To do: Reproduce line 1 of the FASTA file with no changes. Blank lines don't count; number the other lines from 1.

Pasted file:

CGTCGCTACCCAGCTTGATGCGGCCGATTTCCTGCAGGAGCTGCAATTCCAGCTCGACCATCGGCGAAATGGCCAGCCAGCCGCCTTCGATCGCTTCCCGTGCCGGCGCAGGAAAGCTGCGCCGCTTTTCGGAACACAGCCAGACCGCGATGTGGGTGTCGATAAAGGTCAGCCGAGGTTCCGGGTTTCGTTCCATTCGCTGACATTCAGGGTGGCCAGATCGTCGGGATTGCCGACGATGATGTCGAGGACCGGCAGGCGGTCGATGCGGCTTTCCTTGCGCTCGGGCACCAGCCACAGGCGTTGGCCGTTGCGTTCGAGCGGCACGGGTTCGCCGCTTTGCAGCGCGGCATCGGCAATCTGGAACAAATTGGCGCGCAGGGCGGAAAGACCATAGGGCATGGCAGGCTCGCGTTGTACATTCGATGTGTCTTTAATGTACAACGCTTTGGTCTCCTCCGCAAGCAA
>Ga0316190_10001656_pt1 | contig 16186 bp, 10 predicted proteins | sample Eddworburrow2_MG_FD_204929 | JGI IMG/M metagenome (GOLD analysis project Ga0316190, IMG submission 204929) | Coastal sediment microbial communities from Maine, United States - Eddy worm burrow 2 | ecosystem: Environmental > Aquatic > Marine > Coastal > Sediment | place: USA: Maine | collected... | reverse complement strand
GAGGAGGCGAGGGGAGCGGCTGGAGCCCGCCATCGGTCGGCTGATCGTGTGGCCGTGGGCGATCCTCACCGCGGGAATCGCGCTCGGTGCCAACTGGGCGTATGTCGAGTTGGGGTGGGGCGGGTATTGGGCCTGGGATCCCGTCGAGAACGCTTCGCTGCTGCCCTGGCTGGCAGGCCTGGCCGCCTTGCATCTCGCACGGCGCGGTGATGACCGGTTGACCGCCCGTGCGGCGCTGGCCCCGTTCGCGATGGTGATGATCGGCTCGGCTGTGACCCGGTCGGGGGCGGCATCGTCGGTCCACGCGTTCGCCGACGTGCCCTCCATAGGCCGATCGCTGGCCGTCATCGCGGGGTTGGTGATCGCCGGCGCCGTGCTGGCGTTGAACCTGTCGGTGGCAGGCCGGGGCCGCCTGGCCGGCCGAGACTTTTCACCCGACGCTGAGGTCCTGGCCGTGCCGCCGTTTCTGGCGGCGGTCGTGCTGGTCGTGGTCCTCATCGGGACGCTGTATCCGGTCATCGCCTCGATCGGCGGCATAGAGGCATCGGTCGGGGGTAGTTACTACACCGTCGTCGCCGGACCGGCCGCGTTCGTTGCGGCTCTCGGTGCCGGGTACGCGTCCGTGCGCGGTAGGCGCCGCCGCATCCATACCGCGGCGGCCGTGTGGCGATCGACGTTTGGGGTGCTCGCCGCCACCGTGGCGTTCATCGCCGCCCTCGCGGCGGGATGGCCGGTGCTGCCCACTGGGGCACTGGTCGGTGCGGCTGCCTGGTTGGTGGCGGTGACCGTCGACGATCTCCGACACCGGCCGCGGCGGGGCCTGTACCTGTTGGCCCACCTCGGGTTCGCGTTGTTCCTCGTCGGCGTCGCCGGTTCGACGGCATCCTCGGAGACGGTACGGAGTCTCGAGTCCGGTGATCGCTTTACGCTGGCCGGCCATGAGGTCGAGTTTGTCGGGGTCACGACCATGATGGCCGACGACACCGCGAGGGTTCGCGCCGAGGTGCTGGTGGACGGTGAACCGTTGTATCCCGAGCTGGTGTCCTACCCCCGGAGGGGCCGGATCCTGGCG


CGTCGCTACCCAGCTTGATGCGGCCGATTTCCTGCAGGAGCTGCAATTCCAGCTCGACCATCGGCGAAATGGCCAGCCAGCCGCCTTCGATCGCTTCCCGTGCCGGCGCAGGAAAGCTGCGCCGCTTTTCGGAACACAGCCAGACCGCGATGTGGGTGTCGATAAAGGTCAGCCGAGGTTCCGGGTTTCGTTCCATTCGCTGACATTCAGGGTGGCCAGATCGTCGGGATTGCCGACGATGATGTCGAGGACCGGCAGGCGGTCGATGCGGCTTTCCTTGCGCTCGGGCACCAGCCACAGGCGTTGGCCGTTGCGTTCGAGCGGCACGGGTTCGCCGCTTTGCAGCGCGGCATCGGCAATCTGGAACAAATTGGCGCGCAGGGCGGAAAGACCATAGGGCATGGCAGGCTCGCGTTGTACATTCGATGTGTCTTTAATGTACAACGCTTTGGTCTCCTCCGCAAGCAA